Monday, September 1, 2008

What Happens When You Die?

I've been thinking alot about how I'm going to teach my children about the after life when they are old enough to start asking questions. I've been thinking about it because I do NOT want to leave this up to whatever church I happen to be going to at the time. I think I will use the following parable:

When you die you go to a road that stretches out in two directions. One goes to Heaven, the other goes to Hell. You are free to choose the path that goes to Hell but before you get there you will encounter the body of Jesus blocking the path. You will have to step over Jesus' body and jump into Hell. No one will force you to jump in, but you must step over the body of Jesus and jump in yourself.

If you choose the path that leads to Heaven, then all along the path you will encounter the times you hurt others and hurt yourself. Each encounter will have a lesson for you to learn. Once you have learned all the lessons of all the times in your life that you hurt others or hurt yourself you will be able to enter Heaven.


Havilah said...

I think WHAT we believe about life and death influences what we experience upon passing so if someone believes in hell, and believes they are going to hell, I think they can experience that for a time being when they pass. If someone believes in heaven, and believes they are going to heaven, I believe they'll experience their version of that. Beyond that space, I think we experience love and a re-emerging into our full spirit.

I also believe there could be something to reincarnation - we all went through birth, but no one I know remembers it ;). I think the same is likely true of death. I think the beginnings and endings are all part of our path but that we don't necessarily recall it when we're here - but this is another topic.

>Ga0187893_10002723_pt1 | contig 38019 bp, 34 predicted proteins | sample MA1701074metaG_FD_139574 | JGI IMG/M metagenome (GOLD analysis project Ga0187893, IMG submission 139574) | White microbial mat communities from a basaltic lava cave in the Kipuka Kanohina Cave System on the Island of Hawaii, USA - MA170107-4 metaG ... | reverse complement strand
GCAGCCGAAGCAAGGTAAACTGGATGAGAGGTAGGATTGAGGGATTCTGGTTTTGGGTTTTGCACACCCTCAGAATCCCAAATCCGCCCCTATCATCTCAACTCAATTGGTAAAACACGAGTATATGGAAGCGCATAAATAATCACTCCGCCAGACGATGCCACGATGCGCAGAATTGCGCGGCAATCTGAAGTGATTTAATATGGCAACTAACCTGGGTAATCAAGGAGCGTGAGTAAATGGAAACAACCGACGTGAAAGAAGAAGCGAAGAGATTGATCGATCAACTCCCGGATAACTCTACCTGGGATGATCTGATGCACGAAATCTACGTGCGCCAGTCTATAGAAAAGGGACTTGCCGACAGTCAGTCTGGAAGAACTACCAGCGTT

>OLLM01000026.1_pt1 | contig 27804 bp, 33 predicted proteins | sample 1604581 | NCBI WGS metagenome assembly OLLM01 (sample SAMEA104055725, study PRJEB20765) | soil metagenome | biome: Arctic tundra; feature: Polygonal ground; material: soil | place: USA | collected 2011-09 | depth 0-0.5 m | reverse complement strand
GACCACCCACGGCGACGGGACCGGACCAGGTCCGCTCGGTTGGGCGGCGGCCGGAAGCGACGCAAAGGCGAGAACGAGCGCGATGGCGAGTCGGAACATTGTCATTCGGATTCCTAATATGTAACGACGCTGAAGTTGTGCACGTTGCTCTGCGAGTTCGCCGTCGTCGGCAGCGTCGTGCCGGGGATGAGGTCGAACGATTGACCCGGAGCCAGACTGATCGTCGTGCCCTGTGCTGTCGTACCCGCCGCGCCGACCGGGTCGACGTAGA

Additionally, I think there is a stage of reflection when people pass on.

I think aspects of what you described on the pathway to heaven apply to life (while living). I think life is about becoming our full spirit, which is about growing and expanding our understanding and desires - and this happens in our reflection of our life experiences as we're living...some of my greatest teachers in my life so far would never guess I view them that way - but I believe the lessons that most people think are saved for heaven/hell happen all around us each day, if we choose to recognize them as such. In other words, someone can be taught that they'll reap the rewards (or pay) when they die OR they can see life as a big opportunity to experience that cause and effect in their current lives by being conscious with their thoughts and choices.

I think the true 'heaven and hell' happens within people each day, while living. When you choose something that goes against your spirit, you feel it - and the same is true when you choose something that is in line with your spirit, you sing inside (some of us literally-haha). I think God is always with us and the same is true when someone passes. I also believe someone chooses when this happens.

Got a good parable for the above belief system?? - LOL :O)

'Seph Sayers said...

I like the analogy of chooseing the road to Hell and having to climb over the body of Christ. (Making Hell a deliberate choice rather than an inflicted punishment).

However, I'd like to ask whether we would specifically 'identify' the body as Christ's? Or would we see it as simply God? Or possibly God's body?

Would the Jew or the Muslim or the Buddhist still see Christ's body? Would they have that aha moment and realize that they've been wrong all their lives?

If God does indeed have many names, then this becomes little more than replacing Christianity within the center of all religions (again).

Incognitough said...

Like Havilah said, WHAT we believe about life and death influences what we experience upon passing. A Buddhist or atheist might not see anything since they don't believe in an afterlife. Remember, this is a parable directed at a particular audience, not a literal universal truth. The literal truth is that we have no way of knowing for sure what happens when we die.

HavilahTower said...

I've got a potentially bigger question - what are you going to tell your kids about life? That's the question I ponder sometimes!! LOL So many ways to process it all, so many avenues to take for how you share it.